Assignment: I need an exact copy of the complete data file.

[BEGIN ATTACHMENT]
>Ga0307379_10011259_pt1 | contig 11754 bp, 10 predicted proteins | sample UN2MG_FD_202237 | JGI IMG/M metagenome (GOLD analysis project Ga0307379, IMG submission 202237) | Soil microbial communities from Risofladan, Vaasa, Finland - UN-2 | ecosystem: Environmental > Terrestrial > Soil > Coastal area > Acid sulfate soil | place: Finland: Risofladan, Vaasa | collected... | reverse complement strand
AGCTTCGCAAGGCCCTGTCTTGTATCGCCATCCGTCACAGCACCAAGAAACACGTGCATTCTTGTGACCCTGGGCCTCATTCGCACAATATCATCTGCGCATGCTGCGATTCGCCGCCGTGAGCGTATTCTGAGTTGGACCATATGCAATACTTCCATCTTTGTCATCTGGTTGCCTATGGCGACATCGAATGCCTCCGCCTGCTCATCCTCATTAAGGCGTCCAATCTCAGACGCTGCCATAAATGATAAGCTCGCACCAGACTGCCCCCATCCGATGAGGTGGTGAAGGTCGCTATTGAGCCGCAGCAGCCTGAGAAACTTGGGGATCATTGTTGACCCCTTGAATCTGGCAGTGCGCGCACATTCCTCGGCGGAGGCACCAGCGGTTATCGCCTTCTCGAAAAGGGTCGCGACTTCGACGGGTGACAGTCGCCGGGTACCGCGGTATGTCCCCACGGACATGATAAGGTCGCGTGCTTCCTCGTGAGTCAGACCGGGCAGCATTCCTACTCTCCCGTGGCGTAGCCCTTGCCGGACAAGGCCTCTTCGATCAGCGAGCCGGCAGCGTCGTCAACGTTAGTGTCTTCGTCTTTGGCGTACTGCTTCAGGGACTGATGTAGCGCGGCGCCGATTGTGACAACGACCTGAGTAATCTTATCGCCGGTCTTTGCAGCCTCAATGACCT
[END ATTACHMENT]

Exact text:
>Ga0307379_10011259_pt1 | contig 11754 bp, 10 predicted proteins | sample UN2MG_FD_202237 | JGI IMG/M metagenome (GOLD analysis project Ga0307379, IMG submission 202237) | Soil microbial communities from Risofladan, Vaasa, Finland - UN-2 | ecosystem: Environmental > Terrestrial > Soil > Coastal area > Acid sulfate soil | place: Finland: Risofladan, Vaasa | collected... | reverse complement strand
AGCTTCGCAAGGCCCTGTCTTGTATCGCCATCCGTCACAGCACCAAGAAACACGTGCATTCTTGTGACCCTGGGCCTCATTCGCACAATATCATCTGCGCATGCTGCGATTCGCCGCCGTGAGCGTATTCTGAGTTGGACCATATGCAATACTTCCATCTTTGTCATCTGGTTGCCTATGGCGACATCGAATGCCTCCGCCTGCTCATCCTCATTAAGGCGTCCAATCTCAGACGCTGCCATAAATGATAAGCTCGCACCAGACTGCCCCCATCCGATGAGGTGGTGAAGGTCGCTATTGAGCCGCAGCAGCCTGAGAAACTTGGGGATCATTGTTGACCCCTTGAATCTGGCAGTGCGCGCACATTCCTCGGCGGAGGCACCAGCGGTTATCGCCTTCTCGAAAAGGGTCGCGACTTCGACGGGTGACAGTCGCCGGGTACCGCGGTATGTCCCCACGGACATGATAAGGTCGCGTGCTTCCTCGTGAGTCAGACCGGGCAGCATTCCTACTCTCCCGTGGCGTAGCCCTTGCCGGACAAGGCCTCTTCGATCAGCGAGCCGGCAGCGTCGTCAACGTTAGTGTCTTCGTCTTTGGCGTACTGCTTCAGGGACTGATGTAGCGCGGCGCCGATTGTGACAACGACCTGAGTAATCTTATCGCCGGTCTTTGCAGCCTCAATGACCT